Gilbert PB, Chiu YL, Allen M, Lawrence DN, Chapdu C, Israel H et al.Long-term safety analysis of preventive HIV-1 vaccines evaluated in AIDS vaccine evaluation group NIAID-sponsored Phase I and II clinical trials. Vaccine 21:2933-2947
This report evaluates long-term safety data from 3189 human immunodeficiency virus type 1 (HIV-1) uninfected, healthy volunteers who were enrolled into 51 National Institute of Allergy and Infectious Diseases (NIAID)-sponsored Phase I and II multicentred, randomized, double-blind trials of recombinant HIV-1 subunit vaccines (23 studies), synthetic peptide vaccines (7 studies), live vaccinia-vector recombinant envelope vaccines (7 studies), canarypox vector recombinant vaccines (13 studies), a DNA vaccine (1 study), and a Salmonella-vector vaccine (1 study). During the 12,340 person-years of follow-up, participants were monitored for adverse events including immune dysfunction/autoimmunity, anaphylaxis, cancer, death, and vaccine allergy. The analysis provides evidence that a preparation of a C4-V3 polypeptide vaccine emulsified in incomplete Freund's caused serious toxicity, but otherwise no safety problems considered serious were identified for any of the vaccines and adjuvants studied. These data serve to solidify the growing safety base of current vaccine technologies utilized in candidate vaccines for HIV-1 infection.
"In addition, PCPP has been safely tested in Phase I clinical trials as an adjuvant with an influenza vaccine on young and elderly human adults with enhanced immune responses in sera and no side effects . PCPP also been used in clinical trials on a HIV vaccine . Clinical studies of PCEP have yet to be reported. "
[Show abstract][Hide abstract] ABSTRACT: We previously demonstrated that polyphosphazenes, particularly PCEP, enhance immune responses in mice immunized subcutaneously and intranasally. The objective of the present study was to investigate the efficacy of polyphosphazenes as adjuvants when delivered through different routes of vaccine administration.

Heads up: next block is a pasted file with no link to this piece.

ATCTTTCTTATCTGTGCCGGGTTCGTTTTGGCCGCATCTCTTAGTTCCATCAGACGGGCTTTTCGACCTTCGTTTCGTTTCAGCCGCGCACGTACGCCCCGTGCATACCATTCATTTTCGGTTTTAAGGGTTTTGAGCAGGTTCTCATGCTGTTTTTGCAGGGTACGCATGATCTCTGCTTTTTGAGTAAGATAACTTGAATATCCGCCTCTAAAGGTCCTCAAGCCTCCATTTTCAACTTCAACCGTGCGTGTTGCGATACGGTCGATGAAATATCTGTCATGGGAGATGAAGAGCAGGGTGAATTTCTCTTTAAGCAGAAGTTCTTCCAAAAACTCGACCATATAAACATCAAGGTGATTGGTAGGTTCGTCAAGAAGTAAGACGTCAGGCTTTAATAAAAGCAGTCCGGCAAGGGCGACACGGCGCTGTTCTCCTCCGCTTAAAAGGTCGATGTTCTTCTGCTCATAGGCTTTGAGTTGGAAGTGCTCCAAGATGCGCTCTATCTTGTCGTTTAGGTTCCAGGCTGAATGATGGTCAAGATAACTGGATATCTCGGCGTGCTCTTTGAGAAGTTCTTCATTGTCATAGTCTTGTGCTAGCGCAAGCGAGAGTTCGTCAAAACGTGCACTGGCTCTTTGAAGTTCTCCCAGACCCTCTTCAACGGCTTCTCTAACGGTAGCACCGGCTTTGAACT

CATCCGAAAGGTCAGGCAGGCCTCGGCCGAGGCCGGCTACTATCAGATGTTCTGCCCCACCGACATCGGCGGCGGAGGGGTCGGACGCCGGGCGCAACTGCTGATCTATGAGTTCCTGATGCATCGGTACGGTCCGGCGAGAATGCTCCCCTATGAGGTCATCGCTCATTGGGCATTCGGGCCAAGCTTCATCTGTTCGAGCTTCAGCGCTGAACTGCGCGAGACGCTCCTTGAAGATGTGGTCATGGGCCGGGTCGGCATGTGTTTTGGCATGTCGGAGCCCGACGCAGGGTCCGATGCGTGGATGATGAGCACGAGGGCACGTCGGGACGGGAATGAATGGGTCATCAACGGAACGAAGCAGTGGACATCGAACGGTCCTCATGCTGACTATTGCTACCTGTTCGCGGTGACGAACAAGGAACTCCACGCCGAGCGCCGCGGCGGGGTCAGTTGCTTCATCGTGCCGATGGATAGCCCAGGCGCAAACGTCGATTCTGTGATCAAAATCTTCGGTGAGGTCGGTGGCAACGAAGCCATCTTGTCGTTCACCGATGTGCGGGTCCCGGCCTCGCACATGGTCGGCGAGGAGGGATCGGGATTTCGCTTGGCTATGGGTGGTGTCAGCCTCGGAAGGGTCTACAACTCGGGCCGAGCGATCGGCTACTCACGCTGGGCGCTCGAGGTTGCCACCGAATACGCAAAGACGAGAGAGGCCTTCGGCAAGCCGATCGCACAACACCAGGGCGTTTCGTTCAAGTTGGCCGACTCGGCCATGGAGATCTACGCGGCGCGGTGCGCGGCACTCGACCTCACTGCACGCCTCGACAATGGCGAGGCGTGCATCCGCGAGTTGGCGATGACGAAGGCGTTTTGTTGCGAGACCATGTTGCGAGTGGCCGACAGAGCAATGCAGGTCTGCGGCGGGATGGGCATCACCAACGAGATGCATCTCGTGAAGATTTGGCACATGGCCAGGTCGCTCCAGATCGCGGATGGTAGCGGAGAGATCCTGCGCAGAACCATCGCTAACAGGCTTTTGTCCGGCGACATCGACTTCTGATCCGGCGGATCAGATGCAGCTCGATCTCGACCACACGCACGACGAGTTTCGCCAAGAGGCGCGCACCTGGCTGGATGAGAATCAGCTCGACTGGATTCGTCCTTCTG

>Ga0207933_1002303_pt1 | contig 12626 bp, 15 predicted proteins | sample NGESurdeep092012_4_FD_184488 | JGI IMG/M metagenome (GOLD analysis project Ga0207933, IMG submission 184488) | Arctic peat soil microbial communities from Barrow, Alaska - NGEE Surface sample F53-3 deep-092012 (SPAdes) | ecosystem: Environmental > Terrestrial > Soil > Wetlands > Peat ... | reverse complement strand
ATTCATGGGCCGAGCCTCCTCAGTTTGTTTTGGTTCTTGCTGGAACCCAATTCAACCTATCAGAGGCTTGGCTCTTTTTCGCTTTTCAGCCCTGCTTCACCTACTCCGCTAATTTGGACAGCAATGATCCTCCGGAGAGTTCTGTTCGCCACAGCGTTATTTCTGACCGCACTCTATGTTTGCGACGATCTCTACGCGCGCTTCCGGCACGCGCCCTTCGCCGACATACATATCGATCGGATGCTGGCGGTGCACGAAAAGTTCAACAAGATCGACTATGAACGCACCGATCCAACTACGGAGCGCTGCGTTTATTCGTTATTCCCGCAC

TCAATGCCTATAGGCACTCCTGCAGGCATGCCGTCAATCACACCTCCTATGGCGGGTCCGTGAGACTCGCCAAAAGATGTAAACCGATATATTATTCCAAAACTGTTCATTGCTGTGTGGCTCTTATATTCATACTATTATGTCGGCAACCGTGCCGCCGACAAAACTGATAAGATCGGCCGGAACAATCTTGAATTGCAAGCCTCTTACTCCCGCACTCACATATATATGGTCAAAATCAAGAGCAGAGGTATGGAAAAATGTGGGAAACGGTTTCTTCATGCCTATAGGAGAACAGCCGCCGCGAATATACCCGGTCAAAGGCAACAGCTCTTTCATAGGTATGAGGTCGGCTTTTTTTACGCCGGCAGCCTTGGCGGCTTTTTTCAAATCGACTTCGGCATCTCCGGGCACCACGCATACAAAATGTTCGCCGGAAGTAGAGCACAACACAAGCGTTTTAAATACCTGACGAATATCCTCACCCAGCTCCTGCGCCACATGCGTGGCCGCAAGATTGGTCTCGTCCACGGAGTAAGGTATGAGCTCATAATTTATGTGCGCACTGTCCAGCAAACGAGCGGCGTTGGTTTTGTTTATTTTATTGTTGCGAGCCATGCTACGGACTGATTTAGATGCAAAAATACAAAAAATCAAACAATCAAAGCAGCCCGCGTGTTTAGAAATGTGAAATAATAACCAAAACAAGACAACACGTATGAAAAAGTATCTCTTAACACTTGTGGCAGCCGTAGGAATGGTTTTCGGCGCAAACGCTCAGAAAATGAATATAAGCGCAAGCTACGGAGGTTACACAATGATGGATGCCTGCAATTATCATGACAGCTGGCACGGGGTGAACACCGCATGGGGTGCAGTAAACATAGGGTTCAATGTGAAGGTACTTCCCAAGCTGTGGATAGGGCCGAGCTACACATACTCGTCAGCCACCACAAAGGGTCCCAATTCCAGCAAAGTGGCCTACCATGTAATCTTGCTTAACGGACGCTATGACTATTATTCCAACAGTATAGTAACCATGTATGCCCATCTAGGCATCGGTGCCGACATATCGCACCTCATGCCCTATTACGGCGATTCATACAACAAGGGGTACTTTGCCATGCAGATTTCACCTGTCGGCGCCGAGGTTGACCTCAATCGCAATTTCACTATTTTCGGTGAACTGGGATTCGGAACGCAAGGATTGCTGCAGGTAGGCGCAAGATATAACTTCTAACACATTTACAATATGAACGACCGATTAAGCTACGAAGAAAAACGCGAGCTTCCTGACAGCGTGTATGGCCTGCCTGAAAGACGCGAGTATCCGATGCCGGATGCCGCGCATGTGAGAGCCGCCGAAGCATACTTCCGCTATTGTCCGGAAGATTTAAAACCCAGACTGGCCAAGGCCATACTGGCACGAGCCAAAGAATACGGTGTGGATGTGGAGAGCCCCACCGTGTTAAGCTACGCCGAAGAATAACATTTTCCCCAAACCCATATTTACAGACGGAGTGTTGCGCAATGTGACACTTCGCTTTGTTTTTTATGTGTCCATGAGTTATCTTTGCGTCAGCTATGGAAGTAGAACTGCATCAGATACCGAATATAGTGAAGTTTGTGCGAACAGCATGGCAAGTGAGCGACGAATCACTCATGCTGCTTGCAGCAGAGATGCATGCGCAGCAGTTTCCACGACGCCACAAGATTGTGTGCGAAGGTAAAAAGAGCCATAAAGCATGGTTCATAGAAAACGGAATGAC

BALB/c mice were immunized through intranasal, subcutaneous, oral and intrarectal delivery with vaccine formulations containing either influenza X:31 antigen alone or formulated in PCEP. Serum and mucosal washes were collected and assayed for antigen-specific antibody responses by ELISA, while splenocytes were assayed for antigen-specific cytokine production by ELISPOT.
Intranasal immunization with PCEP+X:31 induced significantly higher IgA titers in all mucosal secretions (lung, nasal, and vaginal) compared to the other routes. Serum analysis showed that all mice given the PCEP+X:31 combination showed evidence of enhanced IgG2a titers in all administered routes, indicating that PCEP can be effective as an adjuvant in enhancing systemic immune responses when delivered via different routes of administration.
We conclude that PCEP is a potent and versatile mucosal adjuvant that can be administered in a variety of routes and effectively enhances systemic and local immune responses. Furthermore, intranasal immunization was found to be the best administration route for enhancing IgA titers, providing further evidence for the potential of PCEP as a mucosal adjuvant.
Journal of Immune Based Therapies and Vaccines 08/2010; 8(1):4. DOI:10.1186/1476-8518-8-4
"HVTN clinical staff code adverse events into MedDRA lower level terms, which are then linked to MedDRA body system and preferred terms for reporting. A comprehensive summary of safety events in NIAID-sponsored Phase I and II HIV-1 vaccine trials can be found in Ref.  "
[Show abstract][Hide abstract] ABSTRACT: The HIV pandemic is a pressing threat to global public health; HIV vaccine development is critical. Clinical evaluation of HIV vaccine candidates differs from the standard therapeutics trial framework primarily due to the fact that healthy individuals are studied. We present an early stage evaluation program developed for the HIV Vaccine Trials Network (HVTN) motivated by characteristics unique to the vaccine setting. The program consists of 3 prototypical stages (Phase I, Ib, II) that provide a unified yet flexible approach to the safety and immunogenicity evaluation of diverse vaccine regimens. The goal of these early trials is to narrow the number of candidate vaccines to the most promising candidates worthy of further study in efficacy trials.
"These papers are not consistent with each other, and the more frequently cited study, by Oh et al., has serious design flaws that may cast doubt on the gp120 concentrations it promulgates. The much lower gp120 concentrations recorded by Gilbert et al. (2003) are likely to be closer to true levels. And the presence of plasma anti-gp120 Abs that block receptor binding should inform the design of in vitro experiments (see Box 1). "
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